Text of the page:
The Pros and Cons of Bringing the IoT Into the Workplace
Already, most of us live in smart houses surrounded by smart devices. While not everyone has the tech to order groceries with a voice command – though the technology certainly exists – everyone does have at least a few smart gadgets to make life easier. Smartphones, smart watches, smart speakers, and more have permeated our lives – and they will soon permeate our work.
Workplaces stand to benefit from the introduction of smart devices, but there are also significant dangers associated with the Internet of Things (IoT). When reliable estimates expect 1 trillion devices with network connections in use by 2025, business leaders need to start thinking about how IoT tech will work within and around their companies.
How the IoT Helps Business
The Internet of Things isn’t just a collection of novelty gadgets that waste time and money. Most smart devices are designed to solve problems – including work-related problems. Therefore, equipping workers with devices that might increase their efficiency and improve their productivity is an easy way for businesses to gain an edge in the market.
Like homes, workplaces can be automated to optimize energy usage and predict inhabitants’ needs. Intelligent lighting can remember when the workday starts and ends; smart thermostats can pay attention to when workers like it cooler and warmer; and smart appliances can keep track of which stuff is where and when the basics need to be reordered. All of these seemingly simple tasks allow workers to keep their thoughts on their work-related responsibilities rather than meaningless concerns over their workplace environment.
There are dozens of IoT technologies that are built with office environments in mind. Wearable health trackers help largely sedentary workers stay active and healthy, helping keep them productive in the workplace. Connected security systems alert appropriate personnel when unanticipated visitors arrive, making talentless office greeters obsolete. Perhaps the most visionary of all is the Ava 500, a video collaboration robot that allows workers to explore remote offices through a screen. All of these products are beneficial to businesses and workers alike.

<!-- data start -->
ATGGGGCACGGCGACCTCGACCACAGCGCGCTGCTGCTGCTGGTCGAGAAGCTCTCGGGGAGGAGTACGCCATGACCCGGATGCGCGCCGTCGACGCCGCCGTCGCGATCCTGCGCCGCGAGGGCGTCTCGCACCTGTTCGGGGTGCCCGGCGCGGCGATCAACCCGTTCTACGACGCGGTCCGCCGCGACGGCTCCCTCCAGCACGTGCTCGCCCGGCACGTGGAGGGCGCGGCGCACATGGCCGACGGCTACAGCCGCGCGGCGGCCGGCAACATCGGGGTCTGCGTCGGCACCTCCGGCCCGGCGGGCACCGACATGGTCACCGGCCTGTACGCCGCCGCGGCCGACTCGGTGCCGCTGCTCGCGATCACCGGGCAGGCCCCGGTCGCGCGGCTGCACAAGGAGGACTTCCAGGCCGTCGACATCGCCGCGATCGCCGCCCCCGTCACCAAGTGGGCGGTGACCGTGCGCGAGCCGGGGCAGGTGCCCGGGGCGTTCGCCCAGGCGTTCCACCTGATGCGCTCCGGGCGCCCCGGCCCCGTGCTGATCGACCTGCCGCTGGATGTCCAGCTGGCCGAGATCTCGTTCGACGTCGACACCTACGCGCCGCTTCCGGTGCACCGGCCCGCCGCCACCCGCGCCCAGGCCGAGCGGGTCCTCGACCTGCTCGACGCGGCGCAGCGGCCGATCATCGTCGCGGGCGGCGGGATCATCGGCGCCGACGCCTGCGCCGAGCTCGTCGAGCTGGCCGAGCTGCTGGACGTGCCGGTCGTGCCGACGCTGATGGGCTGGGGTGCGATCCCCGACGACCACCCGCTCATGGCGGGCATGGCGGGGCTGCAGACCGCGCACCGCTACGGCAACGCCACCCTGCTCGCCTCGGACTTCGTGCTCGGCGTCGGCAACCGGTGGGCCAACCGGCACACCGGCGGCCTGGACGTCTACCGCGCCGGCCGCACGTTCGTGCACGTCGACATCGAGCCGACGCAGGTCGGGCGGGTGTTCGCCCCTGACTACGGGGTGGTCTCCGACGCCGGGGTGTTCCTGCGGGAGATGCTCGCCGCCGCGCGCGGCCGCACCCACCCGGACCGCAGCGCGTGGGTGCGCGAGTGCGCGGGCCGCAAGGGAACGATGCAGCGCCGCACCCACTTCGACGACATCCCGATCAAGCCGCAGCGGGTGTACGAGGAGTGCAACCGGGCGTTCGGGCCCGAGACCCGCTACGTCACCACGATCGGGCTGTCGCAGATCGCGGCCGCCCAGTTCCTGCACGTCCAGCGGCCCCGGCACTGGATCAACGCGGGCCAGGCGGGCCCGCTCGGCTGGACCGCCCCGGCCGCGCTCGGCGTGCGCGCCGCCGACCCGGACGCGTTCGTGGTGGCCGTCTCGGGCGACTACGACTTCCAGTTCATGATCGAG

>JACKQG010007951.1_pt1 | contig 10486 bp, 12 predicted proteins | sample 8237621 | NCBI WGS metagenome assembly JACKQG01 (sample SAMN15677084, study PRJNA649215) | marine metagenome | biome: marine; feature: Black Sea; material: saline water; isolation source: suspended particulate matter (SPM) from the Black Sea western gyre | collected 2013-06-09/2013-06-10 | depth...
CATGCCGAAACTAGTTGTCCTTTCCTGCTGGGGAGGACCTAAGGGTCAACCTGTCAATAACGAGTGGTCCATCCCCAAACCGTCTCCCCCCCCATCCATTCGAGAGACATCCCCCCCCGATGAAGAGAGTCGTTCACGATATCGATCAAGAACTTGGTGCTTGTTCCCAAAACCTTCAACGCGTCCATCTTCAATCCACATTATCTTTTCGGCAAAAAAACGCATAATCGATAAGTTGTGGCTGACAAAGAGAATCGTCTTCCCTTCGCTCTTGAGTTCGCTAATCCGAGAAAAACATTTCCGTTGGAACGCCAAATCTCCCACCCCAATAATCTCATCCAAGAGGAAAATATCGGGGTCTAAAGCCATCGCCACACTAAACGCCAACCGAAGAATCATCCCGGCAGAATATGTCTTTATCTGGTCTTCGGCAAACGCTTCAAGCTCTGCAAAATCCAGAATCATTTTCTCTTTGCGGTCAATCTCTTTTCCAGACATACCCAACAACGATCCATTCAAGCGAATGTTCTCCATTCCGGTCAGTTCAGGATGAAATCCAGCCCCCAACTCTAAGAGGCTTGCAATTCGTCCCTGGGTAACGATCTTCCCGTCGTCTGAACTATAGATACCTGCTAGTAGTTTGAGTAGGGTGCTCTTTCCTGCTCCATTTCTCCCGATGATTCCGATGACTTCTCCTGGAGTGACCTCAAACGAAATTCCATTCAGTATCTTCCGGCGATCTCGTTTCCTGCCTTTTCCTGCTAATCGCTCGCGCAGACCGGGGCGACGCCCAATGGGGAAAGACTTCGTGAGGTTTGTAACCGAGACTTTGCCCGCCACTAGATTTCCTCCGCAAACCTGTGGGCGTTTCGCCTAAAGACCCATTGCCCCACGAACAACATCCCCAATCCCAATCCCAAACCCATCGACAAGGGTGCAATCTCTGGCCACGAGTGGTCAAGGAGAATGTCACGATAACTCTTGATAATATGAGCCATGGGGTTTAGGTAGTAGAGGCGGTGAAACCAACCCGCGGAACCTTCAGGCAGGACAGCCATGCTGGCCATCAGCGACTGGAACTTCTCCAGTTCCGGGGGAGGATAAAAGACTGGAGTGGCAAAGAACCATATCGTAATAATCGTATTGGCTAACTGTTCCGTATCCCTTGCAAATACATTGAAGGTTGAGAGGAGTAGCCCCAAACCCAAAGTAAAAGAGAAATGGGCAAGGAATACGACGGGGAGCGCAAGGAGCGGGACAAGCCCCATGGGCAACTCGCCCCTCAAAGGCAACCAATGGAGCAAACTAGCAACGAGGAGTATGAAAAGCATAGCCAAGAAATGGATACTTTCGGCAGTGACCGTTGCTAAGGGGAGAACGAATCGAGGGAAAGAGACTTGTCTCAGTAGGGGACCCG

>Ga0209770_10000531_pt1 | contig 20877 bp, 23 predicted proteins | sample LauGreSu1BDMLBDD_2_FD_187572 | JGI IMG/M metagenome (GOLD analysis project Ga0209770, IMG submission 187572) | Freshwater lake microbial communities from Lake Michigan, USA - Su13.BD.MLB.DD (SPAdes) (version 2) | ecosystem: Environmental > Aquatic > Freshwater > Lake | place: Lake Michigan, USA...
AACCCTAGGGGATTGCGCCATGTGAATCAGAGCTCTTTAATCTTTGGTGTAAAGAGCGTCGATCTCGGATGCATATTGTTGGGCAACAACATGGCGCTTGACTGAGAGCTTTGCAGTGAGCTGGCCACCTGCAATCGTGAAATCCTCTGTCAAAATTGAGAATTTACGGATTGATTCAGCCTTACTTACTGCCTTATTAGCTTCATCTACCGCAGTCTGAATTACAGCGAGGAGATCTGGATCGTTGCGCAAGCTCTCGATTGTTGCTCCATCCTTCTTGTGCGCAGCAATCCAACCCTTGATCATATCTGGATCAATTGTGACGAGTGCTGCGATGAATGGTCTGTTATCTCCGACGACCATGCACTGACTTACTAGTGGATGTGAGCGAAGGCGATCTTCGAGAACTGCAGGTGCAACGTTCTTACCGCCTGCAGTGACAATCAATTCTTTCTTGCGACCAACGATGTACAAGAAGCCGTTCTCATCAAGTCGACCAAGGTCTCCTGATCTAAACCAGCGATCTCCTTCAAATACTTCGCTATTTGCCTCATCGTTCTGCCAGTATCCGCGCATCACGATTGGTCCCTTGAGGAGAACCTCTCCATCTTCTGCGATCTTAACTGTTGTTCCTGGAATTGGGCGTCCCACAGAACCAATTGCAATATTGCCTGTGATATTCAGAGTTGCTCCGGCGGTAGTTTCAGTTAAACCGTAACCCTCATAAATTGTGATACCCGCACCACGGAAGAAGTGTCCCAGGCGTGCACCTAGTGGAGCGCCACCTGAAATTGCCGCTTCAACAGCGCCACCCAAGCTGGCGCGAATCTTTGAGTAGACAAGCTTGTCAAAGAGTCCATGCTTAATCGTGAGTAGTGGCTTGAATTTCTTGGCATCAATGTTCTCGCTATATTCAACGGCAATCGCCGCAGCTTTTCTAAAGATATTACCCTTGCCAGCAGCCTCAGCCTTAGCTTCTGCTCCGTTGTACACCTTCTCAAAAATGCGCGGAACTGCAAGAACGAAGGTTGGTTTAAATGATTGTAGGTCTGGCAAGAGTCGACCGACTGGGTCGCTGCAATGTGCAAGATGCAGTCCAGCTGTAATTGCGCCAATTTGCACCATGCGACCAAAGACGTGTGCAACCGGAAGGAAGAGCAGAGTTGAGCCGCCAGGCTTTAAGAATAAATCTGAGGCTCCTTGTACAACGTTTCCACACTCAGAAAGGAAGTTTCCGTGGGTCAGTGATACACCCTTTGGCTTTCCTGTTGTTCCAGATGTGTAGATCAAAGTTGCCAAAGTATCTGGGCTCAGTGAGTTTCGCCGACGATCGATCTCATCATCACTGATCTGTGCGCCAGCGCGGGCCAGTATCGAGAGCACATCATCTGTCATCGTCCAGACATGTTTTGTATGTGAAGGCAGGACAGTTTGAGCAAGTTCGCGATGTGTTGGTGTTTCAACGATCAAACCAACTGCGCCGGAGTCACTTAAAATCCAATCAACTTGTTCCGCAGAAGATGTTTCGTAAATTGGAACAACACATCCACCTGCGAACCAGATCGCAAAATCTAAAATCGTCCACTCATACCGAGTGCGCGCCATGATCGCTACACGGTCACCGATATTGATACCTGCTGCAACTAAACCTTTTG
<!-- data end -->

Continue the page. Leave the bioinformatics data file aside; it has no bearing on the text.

Further, tech experts imagine a not-too-distant future when smart devices will communicate detailed information about individual workers. Using information from a calendar as well as data regarding location and attire, smart devices might be able to recognize that workers are preparing for important meetings, for example, and alter the work schedule or environmental factors accordingly. Workers might no longer waste time with frivolous activities like ordering coffee, unlocking doors and devices, or even inputting directions to an unknown location; the IOT could do that for them automatically. Investing in IoT tech now could pay off substantially in the future.
How the IoT Hurts Workers
Then again, there are downsides to the IoT. Despite the wonders produced by smart devices, the tech is still relatively new – and exceedingly insecure. Already, the web abounds with horror stories about hacked devices behaving inappropriately and worse: giving cybercriminals access to sensitive networks. Should in-office IoT devices fall under attack, they could expose the business, its employees, and its customers to extreme dangers. The most likely risk is fraud, but examples of malware taking control of physical machines warn of much greater threat, like bodily injury or death.
Therefore, businesses that want to introduce smart devices to their workplaces should do so only with proper IoT security precautions in place. Here are a few tips to keep organizations safe while integrating the IoT:big dat
- Choose IoT devices carefully. Some smart device manufacturers are much more concerned about security than others. Businesses should research IoT developers and permit the usage of only those devices that meet top security standards.
- Understand and manage IoT devices. Many smart devices are designed to move, which means workplaces might see devices come and go. It is vital that organizations understand the purpose of various devices and be aware of where devices travel.
- Take advantage of data. Businesses should know what data IoT devices have access to and what data they produce. They should know where the data goes and who uses it regularly. Not only will this help IoT devices be even more effective in the workplace, but it will also keep business safer.
- Use professional IoT services. Many in-house IT departments aren’t well-equipped to handle IoT networks. Organizations should be certain their smart devices are professionally installed and maintained since IoT devices will require updates at least as frequently as other tech.